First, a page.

Heineken is jumping head first into the craft beer business by taking a 50% stake in the Lagunitas Brewing Co. in deal that one industry expert called "a new milestone in the globalization of craft beer."
Lagunitas -- which has breweries in California and Chicago -- is the fifth-largest craft brewer in the U.S. by volume. Brands include A Little Sumpin' Sumpin' and Lagunitas IPA, which is the largest India Pale Ale in the U.S., according to Heineken, which operates globally.
"The transaction will provide Heineken with the opportunity to build a strong foothold in the dynamic craft brewing category on a global scale, whilst it provides Lagunitas with a global opportunity to present its beers to new consumers in a category that is showing exciting international growth opportunities," Heineken said in a statement.
Heineken did not release terms of the deal but stated that Lagunitas will continue to be led by its founder, Tony Magee, and will "continue to operate as an independent entity."
Beer Marketer's Insights reported that the 50/50 joint venture has an "implied valuation in the neighborhood of $1 billion for the total enterprise," calling it "eye-popping, reportedly well over 20x EBITDA."
The publication also called Lagunitas the "hottest craft brewer of the last five years," and referred to the deal as "easily the biggest and most far-reaching craft deal yet" that "represents a new milestone in the globalization of craft beer."
Beer Business Daily noted that Heineken does not have a brand like Lagunitas, "and they needed a punch." Dos Equis growth is slowing and while brand Heineken has "picked up a bit" it is "not on fire," the publication stated.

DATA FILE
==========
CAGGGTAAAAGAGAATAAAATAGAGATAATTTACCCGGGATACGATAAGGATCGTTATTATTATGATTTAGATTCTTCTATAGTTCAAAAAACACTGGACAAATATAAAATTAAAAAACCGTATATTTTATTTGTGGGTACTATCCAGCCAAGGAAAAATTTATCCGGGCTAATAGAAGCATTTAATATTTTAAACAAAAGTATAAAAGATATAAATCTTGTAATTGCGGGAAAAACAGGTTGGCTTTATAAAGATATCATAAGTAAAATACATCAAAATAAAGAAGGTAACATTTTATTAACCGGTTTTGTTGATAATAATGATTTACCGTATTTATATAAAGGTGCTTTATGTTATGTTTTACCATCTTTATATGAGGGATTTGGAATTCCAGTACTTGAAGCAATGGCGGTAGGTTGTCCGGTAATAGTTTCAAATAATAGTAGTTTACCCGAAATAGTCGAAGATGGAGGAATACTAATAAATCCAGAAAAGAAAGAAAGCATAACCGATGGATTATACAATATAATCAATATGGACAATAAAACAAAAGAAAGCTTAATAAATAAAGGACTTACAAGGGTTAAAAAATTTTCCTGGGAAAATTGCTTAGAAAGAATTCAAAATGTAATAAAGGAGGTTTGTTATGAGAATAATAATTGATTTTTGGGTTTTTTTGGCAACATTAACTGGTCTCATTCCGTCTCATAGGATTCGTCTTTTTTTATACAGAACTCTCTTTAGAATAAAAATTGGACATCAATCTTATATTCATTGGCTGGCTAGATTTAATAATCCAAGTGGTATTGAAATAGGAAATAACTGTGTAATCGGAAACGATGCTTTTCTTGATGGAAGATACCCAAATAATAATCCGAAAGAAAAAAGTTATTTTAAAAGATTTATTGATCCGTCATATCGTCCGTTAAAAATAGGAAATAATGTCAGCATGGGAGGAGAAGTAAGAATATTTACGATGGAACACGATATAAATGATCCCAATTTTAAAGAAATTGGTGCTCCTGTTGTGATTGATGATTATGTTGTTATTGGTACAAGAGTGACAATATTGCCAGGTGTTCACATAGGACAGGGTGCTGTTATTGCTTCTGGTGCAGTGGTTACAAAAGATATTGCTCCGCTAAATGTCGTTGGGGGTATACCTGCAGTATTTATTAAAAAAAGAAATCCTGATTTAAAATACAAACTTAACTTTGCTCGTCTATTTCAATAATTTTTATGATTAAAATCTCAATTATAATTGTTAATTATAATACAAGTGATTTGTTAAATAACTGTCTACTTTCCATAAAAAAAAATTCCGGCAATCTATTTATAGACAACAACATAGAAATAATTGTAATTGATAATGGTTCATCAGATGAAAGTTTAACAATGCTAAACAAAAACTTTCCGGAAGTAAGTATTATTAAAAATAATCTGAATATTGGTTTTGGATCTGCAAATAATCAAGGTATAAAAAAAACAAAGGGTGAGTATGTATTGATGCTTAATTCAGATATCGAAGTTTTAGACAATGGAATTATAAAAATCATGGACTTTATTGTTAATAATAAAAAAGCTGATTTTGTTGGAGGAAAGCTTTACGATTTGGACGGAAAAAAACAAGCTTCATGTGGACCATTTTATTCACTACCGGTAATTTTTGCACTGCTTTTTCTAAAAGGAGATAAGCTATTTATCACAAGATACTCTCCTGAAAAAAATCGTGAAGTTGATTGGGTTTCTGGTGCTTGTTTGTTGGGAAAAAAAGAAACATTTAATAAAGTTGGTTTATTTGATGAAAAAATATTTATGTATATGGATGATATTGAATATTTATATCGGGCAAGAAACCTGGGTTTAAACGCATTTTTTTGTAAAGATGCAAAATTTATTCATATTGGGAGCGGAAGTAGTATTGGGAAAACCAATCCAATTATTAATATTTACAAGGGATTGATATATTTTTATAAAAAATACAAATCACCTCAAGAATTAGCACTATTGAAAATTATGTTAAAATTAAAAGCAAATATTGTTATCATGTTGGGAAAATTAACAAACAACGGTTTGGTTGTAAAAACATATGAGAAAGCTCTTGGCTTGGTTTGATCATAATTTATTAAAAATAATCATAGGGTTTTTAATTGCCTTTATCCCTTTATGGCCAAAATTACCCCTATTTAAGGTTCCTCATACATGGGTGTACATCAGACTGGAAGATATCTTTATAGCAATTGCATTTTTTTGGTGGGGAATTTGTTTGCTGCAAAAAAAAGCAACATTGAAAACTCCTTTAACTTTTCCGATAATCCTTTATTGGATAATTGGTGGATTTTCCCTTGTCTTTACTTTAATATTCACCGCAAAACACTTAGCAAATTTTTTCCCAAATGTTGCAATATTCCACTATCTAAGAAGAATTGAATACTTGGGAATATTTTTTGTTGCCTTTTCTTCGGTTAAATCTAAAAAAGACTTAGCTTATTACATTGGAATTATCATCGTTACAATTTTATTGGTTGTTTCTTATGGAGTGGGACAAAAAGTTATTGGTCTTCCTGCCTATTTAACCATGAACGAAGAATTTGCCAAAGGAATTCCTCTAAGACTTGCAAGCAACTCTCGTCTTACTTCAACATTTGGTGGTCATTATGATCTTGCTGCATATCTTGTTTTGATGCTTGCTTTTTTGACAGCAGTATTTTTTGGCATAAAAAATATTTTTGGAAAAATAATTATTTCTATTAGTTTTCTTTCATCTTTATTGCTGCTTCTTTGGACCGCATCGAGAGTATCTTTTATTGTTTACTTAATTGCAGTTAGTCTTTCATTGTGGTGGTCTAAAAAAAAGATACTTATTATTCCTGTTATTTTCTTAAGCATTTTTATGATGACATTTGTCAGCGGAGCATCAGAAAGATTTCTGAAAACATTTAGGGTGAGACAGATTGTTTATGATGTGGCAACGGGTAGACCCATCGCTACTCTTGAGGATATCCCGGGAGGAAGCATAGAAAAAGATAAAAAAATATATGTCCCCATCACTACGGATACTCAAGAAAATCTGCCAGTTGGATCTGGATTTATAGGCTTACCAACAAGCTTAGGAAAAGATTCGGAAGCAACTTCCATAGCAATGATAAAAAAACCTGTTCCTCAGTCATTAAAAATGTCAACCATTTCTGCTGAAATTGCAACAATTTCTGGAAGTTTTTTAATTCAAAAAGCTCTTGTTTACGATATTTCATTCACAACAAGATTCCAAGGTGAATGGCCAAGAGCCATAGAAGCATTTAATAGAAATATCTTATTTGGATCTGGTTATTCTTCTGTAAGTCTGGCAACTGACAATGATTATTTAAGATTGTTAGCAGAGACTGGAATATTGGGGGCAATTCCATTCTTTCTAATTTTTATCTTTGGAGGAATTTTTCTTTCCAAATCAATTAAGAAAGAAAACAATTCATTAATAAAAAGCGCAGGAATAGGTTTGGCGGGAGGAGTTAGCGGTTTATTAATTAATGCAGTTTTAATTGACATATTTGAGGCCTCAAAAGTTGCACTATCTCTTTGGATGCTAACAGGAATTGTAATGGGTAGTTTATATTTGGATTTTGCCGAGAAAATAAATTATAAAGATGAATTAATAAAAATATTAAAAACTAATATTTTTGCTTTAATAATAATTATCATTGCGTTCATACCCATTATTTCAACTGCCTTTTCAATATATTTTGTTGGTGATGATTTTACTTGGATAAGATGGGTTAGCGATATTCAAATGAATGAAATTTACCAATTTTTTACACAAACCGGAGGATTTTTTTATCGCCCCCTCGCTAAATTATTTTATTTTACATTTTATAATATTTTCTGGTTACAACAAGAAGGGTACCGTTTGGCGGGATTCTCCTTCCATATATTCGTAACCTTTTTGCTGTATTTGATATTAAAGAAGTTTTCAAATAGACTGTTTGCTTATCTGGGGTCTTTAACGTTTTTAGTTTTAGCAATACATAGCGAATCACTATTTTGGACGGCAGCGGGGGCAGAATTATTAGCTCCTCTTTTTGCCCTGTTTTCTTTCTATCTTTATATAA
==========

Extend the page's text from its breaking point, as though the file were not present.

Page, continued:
While big brands still dominate in the U.S., craft beers have steadily gained share. In its statement, Heineken noted that "craft beer continues to outperform the overall beer market, and now represents 11% of total volumes," adding that "IPA is the fastest growing category."
The Heineken-Lagunitas deal follows several recent craft acquisitions by beer giant Anheuser-Busch InBev. The brewer bought Goose Island in 2011, followed by East Coast-based Blue Point Brewing Co. in early 2014. More recently, A-B InBev bought 10 Barrel Brewing Company in Bend, Ore. and Seattle-based Elysian Brewing Co.
In an interview with Mr. Magee, Beer Marketer's Insights noted that he once said he would "rather put my eyes out" than sell to A-B InBev. The publication asked him what is different about Heineken. His response was that the "difference is primal: ABI is owned by bankers. Heineken is controlled by the great-granddaughter of the founder. The former is in the cash-flow management business and the latter is in the beer-flow management business."
Mr. Magee further elaborated on his decision in a lengthy blog post.